This post, like the webcast, is in collaboration with the amazing Detection Engineer lead at SCYTHE, Christopher Peacock.
Have you ever received a new cyber threat intelligence report and wondered if you could catch that adversary? Perhaps you’ve conducted an assessment (pen test, red team, or purple team) that’s left you wanting greater detection coverage? In any instance, intelligence should drive detection engineering to ensure coverage of real-world threats targeting your organization.
Every environment is unique and needs custom detections tailored to the environment and its threats. Purple teaming shows us, with a data-driven degree of confidence, what it would look like if a threat were to attack. Adversary emulation allows Blue Teams and Detection Engineers to identify alerting gaps, audit data sources, and develop detections around common questions like, “is it normal for the targeted process to behave that way in our environment?”
To be threat-informed, we must first understand what a threat is, which allows us to focus on threats applicable to our environment. So, what is a threat? A threat is the intersection of intent, capability, and opportunity.
Intent and Capability
Identifying who may have the intent to target the organization is crucial. Threat actors' intent varies, but some examples are for-profit cybercrime, corporate espionage, impacting a supply chain, or hacktivism. In addition, to achieve their intent, a threat attempts to impact one or more components of the CIA Triad (Confidentiality, Integrity, & Availability). Who intends to target an organization and why varies from organization to organization. Ranking intent for each unique organization can help drive prioritization.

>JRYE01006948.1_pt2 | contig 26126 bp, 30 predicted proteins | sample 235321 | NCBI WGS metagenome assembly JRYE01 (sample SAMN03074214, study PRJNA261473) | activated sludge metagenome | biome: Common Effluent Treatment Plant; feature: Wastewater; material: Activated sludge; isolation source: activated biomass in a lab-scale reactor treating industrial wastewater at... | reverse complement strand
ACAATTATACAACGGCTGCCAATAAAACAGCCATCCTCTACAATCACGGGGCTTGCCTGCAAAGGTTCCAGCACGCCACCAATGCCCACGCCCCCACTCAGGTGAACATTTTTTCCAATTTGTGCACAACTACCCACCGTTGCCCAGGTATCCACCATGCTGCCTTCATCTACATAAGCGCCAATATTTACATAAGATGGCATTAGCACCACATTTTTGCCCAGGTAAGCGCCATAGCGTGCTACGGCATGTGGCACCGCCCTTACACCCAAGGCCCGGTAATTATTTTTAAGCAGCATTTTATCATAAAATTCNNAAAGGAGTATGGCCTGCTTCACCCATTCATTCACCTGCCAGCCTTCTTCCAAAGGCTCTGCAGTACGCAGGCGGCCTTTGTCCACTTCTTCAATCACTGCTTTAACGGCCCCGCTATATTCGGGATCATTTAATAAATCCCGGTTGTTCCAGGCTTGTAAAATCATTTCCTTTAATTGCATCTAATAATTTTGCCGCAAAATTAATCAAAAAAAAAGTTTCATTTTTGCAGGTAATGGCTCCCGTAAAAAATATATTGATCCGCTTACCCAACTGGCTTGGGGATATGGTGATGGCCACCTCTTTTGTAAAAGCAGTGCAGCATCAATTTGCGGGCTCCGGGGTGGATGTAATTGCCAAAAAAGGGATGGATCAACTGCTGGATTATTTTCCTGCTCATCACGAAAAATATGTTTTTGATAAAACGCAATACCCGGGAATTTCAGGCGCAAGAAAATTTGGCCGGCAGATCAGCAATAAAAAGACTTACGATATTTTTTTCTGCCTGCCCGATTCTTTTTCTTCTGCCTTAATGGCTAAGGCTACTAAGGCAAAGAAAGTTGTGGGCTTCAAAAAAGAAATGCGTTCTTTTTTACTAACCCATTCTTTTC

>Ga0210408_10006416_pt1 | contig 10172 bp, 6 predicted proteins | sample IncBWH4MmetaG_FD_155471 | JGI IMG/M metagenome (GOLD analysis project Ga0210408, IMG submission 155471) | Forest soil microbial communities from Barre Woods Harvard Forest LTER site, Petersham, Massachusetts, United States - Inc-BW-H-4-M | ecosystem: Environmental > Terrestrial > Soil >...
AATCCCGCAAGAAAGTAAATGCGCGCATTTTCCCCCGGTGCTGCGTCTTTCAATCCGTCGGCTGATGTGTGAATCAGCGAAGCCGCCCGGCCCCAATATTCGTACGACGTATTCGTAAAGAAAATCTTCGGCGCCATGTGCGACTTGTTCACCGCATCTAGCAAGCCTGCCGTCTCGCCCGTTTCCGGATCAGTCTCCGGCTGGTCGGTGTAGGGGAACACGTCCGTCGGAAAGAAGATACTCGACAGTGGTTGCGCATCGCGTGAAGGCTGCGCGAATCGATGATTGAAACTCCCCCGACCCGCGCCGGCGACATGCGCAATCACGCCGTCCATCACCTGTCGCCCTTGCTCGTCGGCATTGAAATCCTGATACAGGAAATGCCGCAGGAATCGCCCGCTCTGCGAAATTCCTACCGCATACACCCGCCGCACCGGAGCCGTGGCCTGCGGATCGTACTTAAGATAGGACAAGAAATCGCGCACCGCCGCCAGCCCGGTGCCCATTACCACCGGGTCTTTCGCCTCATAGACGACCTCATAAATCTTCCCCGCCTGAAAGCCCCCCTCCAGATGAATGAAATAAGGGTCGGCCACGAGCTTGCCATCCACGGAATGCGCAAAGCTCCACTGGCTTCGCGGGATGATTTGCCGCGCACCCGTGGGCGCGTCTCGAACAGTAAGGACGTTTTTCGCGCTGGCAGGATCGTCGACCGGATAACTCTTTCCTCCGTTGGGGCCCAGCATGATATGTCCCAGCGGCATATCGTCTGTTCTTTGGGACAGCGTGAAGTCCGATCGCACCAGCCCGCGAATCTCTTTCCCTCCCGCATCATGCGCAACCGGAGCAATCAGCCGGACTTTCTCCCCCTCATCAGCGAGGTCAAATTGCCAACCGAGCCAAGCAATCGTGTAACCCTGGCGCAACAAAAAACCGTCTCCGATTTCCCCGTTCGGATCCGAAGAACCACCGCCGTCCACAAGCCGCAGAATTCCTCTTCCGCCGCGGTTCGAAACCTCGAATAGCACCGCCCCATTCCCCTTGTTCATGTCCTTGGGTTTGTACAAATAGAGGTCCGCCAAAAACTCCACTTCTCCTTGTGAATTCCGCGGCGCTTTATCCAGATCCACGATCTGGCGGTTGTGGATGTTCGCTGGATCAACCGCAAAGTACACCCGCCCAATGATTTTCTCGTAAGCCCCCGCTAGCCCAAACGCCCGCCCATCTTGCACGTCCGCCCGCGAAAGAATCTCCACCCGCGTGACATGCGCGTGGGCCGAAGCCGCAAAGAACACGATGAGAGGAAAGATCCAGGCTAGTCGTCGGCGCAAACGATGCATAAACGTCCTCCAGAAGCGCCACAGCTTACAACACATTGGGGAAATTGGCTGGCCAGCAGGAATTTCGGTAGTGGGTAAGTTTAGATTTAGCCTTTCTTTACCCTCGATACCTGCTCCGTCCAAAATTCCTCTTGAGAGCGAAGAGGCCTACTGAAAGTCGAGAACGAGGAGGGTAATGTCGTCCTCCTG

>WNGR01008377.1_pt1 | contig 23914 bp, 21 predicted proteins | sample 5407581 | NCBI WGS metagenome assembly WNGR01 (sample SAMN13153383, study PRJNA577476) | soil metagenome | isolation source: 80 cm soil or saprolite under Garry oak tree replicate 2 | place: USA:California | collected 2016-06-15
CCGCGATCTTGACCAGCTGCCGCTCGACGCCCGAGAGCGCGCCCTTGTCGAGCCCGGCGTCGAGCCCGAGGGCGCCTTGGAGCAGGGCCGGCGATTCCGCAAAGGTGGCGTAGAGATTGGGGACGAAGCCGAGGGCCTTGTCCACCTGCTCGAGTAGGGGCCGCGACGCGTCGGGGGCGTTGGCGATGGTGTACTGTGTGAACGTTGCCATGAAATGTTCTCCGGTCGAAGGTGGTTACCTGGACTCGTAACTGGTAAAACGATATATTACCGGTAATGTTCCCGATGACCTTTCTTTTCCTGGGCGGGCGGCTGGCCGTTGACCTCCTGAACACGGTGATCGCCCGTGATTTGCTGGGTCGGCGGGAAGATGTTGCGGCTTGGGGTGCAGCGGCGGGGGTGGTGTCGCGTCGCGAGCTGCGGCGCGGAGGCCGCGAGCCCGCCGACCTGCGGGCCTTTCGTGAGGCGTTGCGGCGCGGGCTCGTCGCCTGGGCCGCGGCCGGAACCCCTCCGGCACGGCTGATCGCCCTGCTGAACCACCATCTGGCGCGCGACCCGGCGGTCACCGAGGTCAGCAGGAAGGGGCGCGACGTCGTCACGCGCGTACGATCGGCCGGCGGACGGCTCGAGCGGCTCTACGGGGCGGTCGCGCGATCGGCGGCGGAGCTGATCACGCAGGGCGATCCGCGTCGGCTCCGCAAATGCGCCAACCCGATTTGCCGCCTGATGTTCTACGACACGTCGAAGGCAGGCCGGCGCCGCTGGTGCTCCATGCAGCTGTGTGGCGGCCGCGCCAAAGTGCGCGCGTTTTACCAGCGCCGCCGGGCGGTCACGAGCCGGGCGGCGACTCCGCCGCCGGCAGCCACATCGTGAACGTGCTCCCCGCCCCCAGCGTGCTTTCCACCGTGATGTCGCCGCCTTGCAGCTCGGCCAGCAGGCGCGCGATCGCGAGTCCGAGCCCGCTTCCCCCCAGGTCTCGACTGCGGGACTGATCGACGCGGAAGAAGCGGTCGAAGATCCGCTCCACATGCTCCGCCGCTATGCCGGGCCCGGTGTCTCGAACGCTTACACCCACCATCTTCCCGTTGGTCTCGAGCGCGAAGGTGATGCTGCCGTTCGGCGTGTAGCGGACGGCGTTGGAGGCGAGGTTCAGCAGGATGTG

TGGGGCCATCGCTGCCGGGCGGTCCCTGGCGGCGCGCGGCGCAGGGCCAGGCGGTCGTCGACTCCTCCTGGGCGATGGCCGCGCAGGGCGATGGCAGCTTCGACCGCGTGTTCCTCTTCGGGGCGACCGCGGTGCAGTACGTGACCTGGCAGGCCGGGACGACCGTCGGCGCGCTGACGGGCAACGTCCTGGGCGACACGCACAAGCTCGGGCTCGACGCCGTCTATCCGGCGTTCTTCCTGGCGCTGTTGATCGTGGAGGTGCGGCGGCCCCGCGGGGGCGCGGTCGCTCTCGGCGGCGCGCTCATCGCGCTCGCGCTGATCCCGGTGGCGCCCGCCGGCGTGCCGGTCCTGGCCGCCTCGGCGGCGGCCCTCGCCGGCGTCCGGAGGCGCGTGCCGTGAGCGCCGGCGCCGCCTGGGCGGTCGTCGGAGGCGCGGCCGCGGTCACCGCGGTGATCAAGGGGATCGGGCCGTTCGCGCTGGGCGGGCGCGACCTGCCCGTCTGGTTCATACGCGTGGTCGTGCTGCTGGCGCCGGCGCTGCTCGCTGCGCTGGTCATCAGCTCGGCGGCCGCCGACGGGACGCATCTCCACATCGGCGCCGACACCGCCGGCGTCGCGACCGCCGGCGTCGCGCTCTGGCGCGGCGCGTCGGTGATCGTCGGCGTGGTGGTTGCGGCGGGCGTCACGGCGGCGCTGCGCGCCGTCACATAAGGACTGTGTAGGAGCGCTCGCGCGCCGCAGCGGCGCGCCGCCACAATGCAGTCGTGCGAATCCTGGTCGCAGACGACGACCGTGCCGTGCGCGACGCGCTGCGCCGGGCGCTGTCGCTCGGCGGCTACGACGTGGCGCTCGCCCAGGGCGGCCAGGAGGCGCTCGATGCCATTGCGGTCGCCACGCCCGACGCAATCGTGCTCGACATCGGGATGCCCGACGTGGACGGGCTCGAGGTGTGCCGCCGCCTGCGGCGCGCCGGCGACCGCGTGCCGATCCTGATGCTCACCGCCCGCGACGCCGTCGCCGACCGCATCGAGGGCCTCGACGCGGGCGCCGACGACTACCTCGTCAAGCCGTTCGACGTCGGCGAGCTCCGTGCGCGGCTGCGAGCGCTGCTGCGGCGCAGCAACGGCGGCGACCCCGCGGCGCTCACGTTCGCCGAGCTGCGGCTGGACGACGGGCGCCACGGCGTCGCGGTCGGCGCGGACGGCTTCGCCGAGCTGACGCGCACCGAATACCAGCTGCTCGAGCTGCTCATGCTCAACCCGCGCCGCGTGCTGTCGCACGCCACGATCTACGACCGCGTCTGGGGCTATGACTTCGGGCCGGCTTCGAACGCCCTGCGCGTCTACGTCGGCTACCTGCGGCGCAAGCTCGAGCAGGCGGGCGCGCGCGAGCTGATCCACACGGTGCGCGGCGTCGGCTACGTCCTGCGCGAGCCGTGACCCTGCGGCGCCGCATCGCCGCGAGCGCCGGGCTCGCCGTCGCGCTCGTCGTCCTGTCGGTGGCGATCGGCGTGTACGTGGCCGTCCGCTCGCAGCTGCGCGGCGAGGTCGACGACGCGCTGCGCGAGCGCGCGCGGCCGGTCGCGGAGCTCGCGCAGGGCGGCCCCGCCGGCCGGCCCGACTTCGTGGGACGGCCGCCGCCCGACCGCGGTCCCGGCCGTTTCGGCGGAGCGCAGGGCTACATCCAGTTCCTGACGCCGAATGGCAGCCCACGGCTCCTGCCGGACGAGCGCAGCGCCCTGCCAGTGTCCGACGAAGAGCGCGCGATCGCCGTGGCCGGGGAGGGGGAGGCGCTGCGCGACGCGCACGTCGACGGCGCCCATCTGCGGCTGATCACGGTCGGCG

Furthermore, as a threat’s capabilities increase, so does the danger to the organization. Reviewing the level of an adversary's tooling, training, talent, and supply chain can help determine how capable the adversary is. For instance, if an actor can procure undisclosed exploits, this could increase their capabilities. For a deeper understanding of this and how to prioritize threats for an organization, it's recommended to study Andy Piazza’s Quantifying Threat Actors with Threat Box post.
Andy Piazza Threat Box Example
The last piece in the components of a threat is opportunity. Opportunity is an area an organization can control. Organizations can reduce opportunity by implementing controls, such as patching, network segmentation, and application control. The greater the controls, the lower the opportunity presented to the adversary. Inversely, fewer controls offer greater opportunity to threat actors. This is considered the low-hanging fruit component.